The 2020 Sporadic E season has come to an end. While the season concluded with a few surprising things, it was largely a disappointment, on par with recent years.
Sporadic E is a method of signal propagation that, when in effect, allows broadcast signals, especially those in the FM broadcast band of 88.1-107.9 MHz, to be received up to 1500 miles away with clear local reception. It can happen any time of the year, but it is most common during the summer months.
READ MY PREVIOUS YEARS’ E-SKIP SEASON REVIEWS DATING BACK TO 2011
After reading about other DXers recording large portions of the radio band RF during sporadic E via their software-defined radios, I decided to upgrade my equipment shortly before the season started in May so I could do the same. This upgrade gave me the ability to record an almost 10 MHz “swath” of FM (i.e. 88.1 to roughly 97.3 FM) for over a full day nonstop with the ability to rewind and listen to every single frequency in that range like a DVR, increasing my chances of hearing new logs via Sporadic E. This method replaced my previous ability using two physical radios to record two individual FM frequencies in hopes of finding skip.
Unfortunately, Mother Nature had other plans. The 2020 Sporadic E season began in May with an abundance of skip in the western half of the United States. In my 20+ years of DXing (14 of that monitoring daily for FM Es), I had never seen anything like that. Skip has always favored those living in the Midwest and eastern half of the United States, especially those in the northeast and southeast regions of the country. Yet this year, almost all of the openings were in areas that 90% of the time would see maybe one or two openings in the entire year. It was as if it was opposite day all summer. While I am happy that many DXers who often never see FM Es got a lot of it this year, this didn’t help me at all.
June seemed to be a repeat of May, with most of the openings occurring west of the midway point of the United States. A few openings brought in signals to my area in mid-June to mid-July, but they were few and far between. I did not recall seeing any of the usual FM DXers in the Northeast Corridor (NJ, MA, PA, NY, etc.) reporting any substantial skip all year–something that would’ve been unheard of even last summer. July fell flat and was largely devoid of any skip in this region, again with most of the skip reported online being in the western half of the country.
Here’s a rundown of the year’s performance locally here in Northern Virginia. Anything with an asterisk (*) next to it was an opening I partially or fully missed, and the reading in the chart is based on what I observed from my unattended recordings. Multiple openings observed in one day are combined and a grand total in each category is listed below. MUF = maximum usable frequency, or the highest frequency skip was observed on during the opening.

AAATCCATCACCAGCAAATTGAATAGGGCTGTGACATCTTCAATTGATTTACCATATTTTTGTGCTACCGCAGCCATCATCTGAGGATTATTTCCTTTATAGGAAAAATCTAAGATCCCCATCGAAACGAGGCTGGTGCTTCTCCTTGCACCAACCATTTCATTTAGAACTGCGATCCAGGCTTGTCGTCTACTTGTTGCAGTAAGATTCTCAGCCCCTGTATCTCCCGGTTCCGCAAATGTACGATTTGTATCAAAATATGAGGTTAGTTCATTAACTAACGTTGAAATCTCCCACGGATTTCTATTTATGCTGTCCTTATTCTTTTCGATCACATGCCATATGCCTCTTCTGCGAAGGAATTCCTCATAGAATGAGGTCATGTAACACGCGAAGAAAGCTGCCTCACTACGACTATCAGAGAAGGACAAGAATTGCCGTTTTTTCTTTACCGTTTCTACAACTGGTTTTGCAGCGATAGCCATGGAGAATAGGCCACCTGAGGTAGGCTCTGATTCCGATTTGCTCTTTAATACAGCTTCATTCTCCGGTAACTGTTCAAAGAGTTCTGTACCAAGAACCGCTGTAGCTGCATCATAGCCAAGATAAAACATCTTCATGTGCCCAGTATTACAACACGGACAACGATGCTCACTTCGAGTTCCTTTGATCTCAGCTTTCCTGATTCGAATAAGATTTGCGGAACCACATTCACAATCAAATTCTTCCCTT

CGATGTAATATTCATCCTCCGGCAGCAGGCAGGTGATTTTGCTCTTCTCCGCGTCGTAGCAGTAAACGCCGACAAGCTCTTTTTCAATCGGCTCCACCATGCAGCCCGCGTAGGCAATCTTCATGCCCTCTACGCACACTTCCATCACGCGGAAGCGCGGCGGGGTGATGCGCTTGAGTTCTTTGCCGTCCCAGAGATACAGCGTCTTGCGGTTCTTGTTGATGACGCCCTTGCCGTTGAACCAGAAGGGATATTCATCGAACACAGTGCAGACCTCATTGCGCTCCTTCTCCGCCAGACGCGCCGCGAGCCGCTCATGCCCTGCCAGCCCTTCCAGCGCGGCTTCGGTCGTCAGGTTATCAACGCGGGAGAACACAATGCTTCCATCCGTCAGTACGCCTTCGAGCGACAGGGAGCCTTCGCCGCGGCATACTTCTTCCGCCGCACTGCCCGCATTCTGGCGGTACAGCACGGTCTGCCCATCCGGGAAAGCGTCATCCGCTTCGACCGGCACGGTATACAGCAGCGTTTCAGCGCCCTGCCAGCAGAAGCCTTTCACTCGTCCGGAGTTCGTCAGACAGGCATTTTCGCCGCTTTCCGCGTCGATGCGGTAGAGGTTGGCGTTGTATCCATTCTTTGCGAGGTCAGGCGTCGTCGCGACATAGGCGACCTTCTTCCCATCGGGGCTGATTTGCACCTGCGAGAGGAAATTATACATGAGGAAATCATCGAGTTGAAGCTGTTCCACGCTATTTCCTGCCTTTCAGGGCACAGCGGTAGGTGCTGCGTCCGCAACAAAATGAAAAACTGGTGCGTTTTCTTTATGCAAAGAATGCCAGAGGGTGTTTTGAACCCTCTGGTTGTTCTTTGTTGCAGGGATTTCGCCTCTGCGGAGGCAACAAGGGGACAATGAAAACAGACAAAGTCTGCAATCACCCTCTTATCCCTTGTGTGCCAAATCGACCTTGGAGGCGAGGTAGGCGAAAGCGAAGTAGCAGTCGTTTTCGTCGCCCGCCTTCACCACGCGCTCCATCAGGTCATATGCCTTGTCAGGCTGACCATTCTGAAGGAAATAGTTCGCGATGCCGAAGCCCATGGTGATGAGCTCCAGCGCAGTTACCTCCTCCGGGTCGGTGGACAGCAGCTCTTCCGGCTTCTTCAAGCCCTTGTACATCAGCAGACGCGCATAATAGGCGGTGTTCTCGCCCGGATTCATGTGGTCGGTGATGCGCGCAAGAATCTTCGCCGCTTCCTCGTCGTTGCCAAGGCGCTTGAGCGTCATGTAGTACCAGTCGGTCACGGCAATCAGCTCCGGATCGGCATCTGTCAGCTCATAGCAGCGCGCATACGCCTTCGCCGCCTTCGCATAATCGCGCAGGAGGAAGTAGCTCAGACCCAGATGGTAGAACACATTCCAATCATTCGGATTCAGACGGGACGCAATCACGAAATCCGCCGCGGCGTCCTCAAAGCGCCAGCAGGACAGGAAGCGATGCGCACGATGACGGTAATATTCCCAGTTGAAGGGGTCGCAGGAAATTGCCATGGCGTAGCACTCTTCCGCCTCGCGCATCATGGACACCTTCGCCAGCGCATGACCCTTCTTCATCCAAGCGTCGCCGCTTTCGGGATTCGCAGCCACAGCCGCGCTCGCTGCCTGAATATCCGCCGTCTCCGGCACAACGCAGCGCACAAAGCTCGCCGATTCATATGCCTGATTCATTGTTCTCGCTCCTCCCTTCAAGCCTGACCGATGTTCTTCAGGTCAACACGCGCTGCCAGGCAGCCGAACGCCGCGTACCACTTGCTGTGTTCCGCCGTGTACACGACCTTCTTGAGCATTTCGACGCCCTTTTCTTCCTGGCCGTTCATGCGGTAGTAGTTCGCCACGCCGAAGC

|Date||Area Stations Received From||MUF||Duration (minutes)||New logs|
|6/18/2020||AR, OK, TX||94.9 FM*||15||0|
|6/21/2020||AR, LA, MS, TN||94.5 FM*||3||3|
|7/5/2020||AL, FL, NB, QC||102.1 FM||14||1|
I added the information from the “Duration” column above to the chart below showing the grand totals of how much skip I heard each year in terms of duration:
Yep, the charts above paint 2020 to be an abysmal year. I only saw 39 minutes total of e-skip during the entire 2020 season. 39 minutes! Still, this is better than the 33 minutes I received in 2017, but a far cry from the 1471 minutes I received in 2013. Although some of the Sporadic E openings seen in 2020 lasted longer than 45 minutes each, there were always deep fades and disappearances that resulted in a lower amount of actual skip observed, which skewed the totals lower as I only consider actual skip in the FM band observed, not the beginning and ending timestamps of each opening, to be the determinant of what is counted above. The longest sustained skip opening observed in 2020 was 15 minutes. A decade ago, I had sustained marathon FM Es openings that lasted several hours, if not all day. The last time I experienced such an opening was in 2018 when I was on vacation near New York, NY. That day, I had top-of-the-band FM Es for several hours in a row. 2020’s openings just didn’t have the power like earlier years. Even so, I had two more openings in 2020 than I did last year, so that is a meager improvement.
All of the 2020 openings brought in signals from either the Deep South region of the USA, Florida, or the Canadian Maritimes. I did not receive one signal at all from the Midwest or Upper Midwest at all this year. This is shocking, given the majority of my openings every summer often come from those areas. Also, to add insult to injury, due to the coronavirus pandemic, this was the first summer since I graduated high school where I was home all day and could’ve DXed every single FM Es opening that occurred. Yet, I still only had 39 minutes of skip observed all season–some of it coming in the few times I decided to sleep in on the weekend.
With so much left to desire for 2020, the one strong point I found was that it was more a “quality vs. quantity” type of year, in terms of new stations logged. I’ve been DXing since 1999 and have logged over 1,940 individual FM radio stations since then. Since the amount of radio stations in my skip range is more or less constant, it is expected that I would get less and less new radio stations as the years move on. While that has largely been true, the fact that I somehow managed to log 6 new stations this year, given the aforementioned pitfalls and limitations of the season, is outstanding. I partially attribute it to my upgraded SDR recording setup, and partially to pure luck.
My attention now turns to the next Sporadic E season, which will happen May-July 2021. Ignoring the anomaly of 2018 season as depicted in the charts above, I predict the 2021 season to be a mirror of the 2020, 2019, and 2017 seasons.